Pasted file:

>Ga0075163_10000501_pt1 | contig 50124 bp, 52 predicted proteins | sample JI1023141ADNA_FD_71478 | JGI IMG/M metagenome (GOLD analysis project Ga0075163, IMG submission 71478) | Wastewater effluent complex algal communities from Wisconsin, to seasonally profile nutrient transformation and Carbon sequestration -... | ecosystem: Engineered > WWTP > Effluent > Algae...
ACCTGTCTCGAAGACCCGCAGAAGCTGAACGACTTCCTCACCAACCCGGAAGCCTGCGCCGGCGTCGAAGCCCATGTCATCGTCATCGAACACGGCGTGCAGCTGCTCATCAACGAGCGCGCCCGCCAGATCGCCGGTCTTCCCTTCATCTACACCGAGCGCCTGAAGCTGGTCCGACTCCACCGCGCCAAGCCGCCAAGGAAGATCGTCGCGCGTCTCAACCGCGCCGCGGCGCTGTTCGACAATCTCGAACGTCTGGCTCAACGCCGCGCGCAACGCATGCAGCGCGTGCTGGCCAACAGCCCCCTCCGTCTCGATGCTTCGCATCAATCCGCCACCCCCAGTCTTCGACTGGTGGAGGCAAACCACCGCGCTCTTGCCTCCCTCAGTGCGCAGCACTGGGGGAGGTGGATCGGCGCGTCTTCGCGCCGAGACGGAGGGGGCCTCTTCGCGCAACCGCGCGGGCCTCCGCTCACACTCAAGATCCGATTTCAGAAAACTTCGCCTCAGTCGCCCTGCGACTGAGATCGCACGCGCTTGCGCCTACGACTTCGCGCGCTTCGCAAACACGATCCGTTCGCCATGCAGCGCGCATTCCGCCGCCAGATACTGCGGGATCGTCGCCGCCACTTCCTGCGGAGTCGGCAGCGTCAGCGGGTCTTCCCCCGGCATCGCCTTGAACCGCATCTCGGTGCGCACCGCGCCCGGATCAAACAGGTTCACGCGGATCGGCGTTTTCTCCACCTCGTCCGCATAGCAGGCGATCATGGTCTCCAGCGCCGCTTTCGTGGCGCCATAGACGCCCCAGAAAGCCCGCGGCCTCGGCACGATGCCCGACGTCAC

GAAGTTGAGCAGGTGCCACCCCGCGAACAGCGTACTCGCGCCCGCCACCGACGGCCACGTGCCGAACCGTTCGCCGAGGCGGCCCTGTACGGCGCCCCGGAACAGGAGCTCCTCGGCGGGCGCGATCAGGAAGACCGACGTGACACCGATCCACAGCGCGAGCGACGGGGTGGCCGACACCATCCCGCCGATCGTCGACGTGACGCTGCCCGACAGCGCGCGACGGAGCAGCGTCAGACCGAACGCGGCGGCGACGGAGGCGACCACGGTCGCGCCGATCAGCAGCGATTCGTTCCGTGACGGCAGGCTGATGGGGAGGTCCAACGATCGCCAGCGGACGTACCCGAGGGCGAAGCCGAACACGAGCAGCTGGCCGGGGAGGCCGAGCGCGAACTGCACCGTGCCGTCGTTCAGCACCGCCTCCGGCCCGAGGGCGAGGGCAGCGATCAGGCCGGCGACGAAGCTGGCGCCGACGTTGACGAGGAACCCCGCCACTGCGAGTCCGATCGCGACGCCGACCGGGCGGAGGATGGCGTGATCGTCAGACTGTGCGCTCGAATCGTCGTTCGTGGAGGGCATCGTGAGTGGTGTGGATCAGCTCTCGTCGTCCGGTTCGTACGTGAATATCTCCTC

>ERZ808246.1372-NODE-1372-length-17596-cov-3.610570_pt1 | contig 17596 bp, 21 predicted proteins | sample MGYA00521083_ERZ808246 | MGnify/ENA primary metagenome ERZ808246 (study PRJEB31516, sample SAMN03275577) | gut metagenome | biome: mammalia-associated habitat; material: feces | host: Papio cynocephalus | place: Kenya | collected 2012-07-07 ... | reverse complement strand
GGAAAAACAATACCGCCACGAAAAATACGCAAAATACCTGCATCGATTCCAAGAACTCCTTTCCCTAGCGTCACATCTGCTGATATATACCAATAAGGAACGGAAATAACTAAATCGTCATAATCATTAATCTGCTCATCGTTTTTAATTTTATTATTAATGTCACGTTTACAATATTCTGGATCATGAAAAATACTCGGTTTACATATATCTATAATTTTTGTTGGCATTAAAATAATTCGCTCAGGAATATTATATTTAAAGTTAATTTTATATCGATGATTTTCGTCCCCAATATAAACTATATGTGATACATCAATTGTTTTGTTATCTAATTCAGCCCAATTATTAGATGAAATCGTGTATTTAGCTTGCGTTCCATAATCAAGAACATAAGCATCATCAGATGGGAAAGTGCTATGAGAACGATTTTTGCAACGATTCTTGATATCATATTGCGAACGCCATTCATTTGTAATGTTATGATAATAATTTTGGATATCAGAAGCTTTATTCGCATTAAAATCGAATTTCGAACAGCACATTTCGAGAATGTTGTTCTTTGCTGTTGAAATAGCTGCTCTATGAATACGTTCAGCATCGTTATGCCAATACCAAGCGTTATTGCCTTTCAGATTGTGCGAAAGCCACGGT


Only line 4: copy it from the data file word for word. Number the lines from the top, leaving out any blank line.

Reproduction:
>ERZ808246.1372-NODE-1372-length-17596-cov-3.610570_pt1 | contig 17596 bp, 21 predicted proteins | sample MGYA00521083_ERZ808246 | MGnify/ENA primary metagenome ERZ808246 (study PRJEB31516, sample SAMN03275577) | gut metagenome | biome: mammalia-associated habitat; material: feces | host: Papio cynocephalus | place: Kenya | collected 2012-07-07 ... | reverse complement strand